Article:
This is in response to the diary by midwestconservative refuting Myra Adam's calculations (http://www.redstate.com/midwestconservative/2013/08/22/myra-adams-fuzzy-math/). That diary seems too optimistic. I am not a debbie downer - but trying to look at the scenario realistically. Clearly, all bets are off in a wave election - but if we are in a repeat of 2012 or 2004 like situation where things can go either ways - here are the states I think will make a difference:
1. Battlegrounds remain the same: VA, NC, FL, NH, OH, WI, IA, CO, NV. States that should be brought into play for better Republican chances: MI, PA. These 11 states will decide everything, at least in 2016. Everything else is not competitive. NM is lost and Martinez on the ticket will not change anything, just as Christie will not convert NJ. WI is close enough for a Walker ticket to have better odds on carrying it. MN is quite lost too in the near term if recent results are any indication.
2. At the baseline above (11 states as battlegrounds): we have D 201, R 191, 146 left on board. Things certainly don't look too bad at this stage. However, problems arise when we start thinking of likelihoods and trends.
3. First, MI and PA are suffering from unpopular Republican Governors. In MI labor will fight against the RTW and PA is too expensive to wage a battle unless it is close enough to pull. Romney campaign tried in both and failed. If we are not finding traction in these two - then things look bleak. If we go by default and chalk these two as blue - then get to 9 battlegrounds with a dem advantage: D 237, R 191, 110 left. This is the scenario that gives Dems their strength - from here getting to 270 is too easy. For GOP to have any chance, they have to make sure that this scenario does not happen - than MI and PA stay in contention until election day.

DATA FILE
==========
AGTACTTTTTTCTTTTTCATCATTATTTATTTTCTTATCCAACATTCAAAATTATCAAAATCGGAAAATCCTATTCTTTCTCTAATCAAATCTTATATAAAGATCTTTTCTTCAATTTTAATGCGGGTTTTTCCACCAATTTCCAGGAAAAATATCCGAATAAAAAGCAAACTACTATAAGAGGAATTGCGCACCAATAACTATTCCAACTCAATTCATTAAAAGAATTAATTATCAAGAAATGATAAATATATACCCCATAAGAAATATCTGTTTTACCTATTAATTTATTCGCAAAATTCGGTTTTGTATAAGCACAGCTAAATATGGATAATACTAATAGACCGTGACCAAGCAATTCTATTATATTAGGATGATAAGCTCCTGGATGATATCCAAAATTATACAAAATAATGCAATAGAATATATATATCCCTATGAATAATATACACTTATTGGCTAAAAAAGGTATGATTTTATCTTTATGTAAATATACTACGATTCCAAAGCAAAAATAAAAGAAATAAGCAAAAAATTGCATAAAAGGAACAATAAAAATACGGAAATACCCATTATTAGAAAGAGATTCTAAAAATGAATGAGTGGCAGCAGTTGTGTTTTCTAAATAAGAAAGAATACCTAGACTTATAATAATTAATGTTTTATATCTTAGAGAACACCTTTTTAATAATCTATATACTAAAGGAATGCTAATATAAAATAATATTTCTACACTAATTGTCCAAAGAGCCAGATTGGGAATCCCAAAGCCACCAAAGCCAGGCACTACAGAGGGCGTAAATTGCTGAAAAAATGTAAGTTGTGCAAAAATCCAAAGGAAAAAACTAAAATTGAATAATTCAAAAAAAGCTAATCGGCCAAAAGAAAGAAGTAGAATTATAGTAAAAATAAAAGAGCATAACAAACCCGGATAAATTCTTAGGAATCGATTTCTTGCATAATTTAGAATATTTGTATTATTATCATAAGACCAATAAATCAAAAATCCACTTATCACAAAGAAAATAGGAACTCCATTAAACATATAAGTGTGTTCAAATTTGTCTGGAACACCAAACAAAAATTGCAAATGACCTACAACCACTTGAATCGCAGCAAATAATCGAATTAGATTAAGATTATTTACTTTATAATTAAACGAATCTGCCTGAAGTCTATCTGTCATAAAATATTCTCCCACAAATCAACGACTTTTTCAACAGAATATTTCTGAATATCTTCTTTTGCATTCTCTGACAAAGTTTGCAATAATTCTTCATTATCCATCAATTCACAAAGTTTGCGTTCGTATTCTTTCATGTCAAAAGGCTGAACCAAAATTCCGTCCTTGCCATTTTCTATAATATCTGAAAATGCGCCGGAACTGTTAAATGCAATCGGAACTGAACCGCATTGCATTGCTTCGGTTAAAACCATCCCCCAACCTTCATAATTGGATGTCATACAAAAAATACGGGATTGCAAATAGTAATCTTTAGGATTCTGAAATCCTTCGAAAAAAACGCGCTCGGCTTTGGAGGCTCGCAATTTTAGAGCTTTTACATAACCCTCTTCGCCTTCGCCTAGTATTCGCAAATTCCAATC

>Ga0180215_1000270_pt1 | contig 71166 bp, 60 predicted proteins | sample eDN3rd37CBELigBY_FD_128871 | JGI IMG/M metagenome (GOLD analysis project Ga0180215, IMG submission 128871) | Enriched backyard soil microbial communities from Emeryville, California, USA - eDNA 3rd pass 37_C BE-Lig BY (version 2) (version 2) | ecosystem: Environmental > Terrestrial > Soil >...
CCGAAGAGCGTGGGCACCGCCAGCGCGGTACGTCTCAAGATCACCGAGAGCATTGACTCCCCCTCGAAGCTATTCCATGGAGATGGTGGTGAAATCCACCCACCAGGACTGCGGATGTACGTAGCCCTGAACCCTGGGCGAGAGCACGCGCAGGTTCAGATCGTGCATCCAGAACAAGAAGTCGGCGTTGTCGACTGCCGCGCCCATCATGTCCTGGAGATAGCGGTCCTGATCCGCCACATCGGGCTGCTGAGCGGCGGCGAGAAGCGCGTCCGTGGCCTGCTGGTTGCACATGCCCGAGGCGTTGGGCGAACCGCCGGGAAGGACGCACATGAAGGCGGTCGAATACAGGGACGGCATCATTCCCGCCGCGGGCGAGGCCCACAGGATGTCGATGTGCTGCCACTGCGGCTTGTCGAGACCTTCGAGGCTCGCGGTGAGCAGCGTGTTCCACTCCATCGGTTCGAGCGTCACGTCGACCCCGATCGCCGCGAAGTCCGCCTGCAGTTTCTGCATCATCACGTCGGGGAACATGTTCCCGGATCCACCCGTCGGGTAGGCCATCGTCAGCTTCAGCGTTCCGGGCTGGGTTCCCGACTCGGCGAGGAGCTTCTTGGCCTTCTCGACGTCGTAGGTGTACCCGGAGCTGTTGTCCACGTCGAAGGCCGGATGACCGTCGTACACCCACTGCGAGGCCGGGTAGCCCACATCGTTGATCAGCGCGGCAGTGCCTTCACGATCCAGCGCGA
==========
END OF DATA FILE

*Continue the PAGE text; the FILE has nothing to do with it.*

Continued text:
4. If MI and PA are not in play, then brace yourself. This probably means that NV and NH are off too. Once they are gone, we have D 247, R 191, 100 left in 7 states.
5. The next domino is FL - this is the state where immigration fallout will be killer. FL Latino population origin is evenly divided between Cuba, Puerto Rico and Mexico/Central/South America. Of these, the last two are the growing segments and hold largely negative views of the GOP. If current trends of Latino indifference to GOP persists, then considering the population trends, I am doubtful of our ability to pull FL. If you see the trend, Dems are increasing their strength in FL. In 2008, FL was 4.45% below Dem's national margin. This improved to only 2.98% below Dem's national margin in 2012. The trend here is against us. Its game over once FL is lost.
6. Dems have a safety valve in VA in case something went awry above. Here the issue is the highly educated crowd, the Asian vote and the Federal govt workforce. All are trending against GOP. VA went from 0.97% below national margin in 2008 to 0.01% ABOVE national margin in 2012. By now, we have lost and have even given cover to Dems for any contingencies.
7. WI, IA, OH, NC, CO - Don't matter. For the record, GOP is on the rise in NC and CO, and can strike in WI with the right candidate. OH and IA are unpredictable at this point - but can be converted. So GOP can win all of these - but will mean nothing since we are done by now.
I know it makes for a depressing reading. I hope by the time 2016 arrives, we are dealing with a red wave so all the calculations above go by the window. Otherwise, in a normal, partisan election - I don't see a way out given the current conditions.
Of course, this is one man's opinion - and circumstances do change. A lot will also depend upon the candidates and the campaigns. So hoping for the best, despite the gloomy tone of this diary.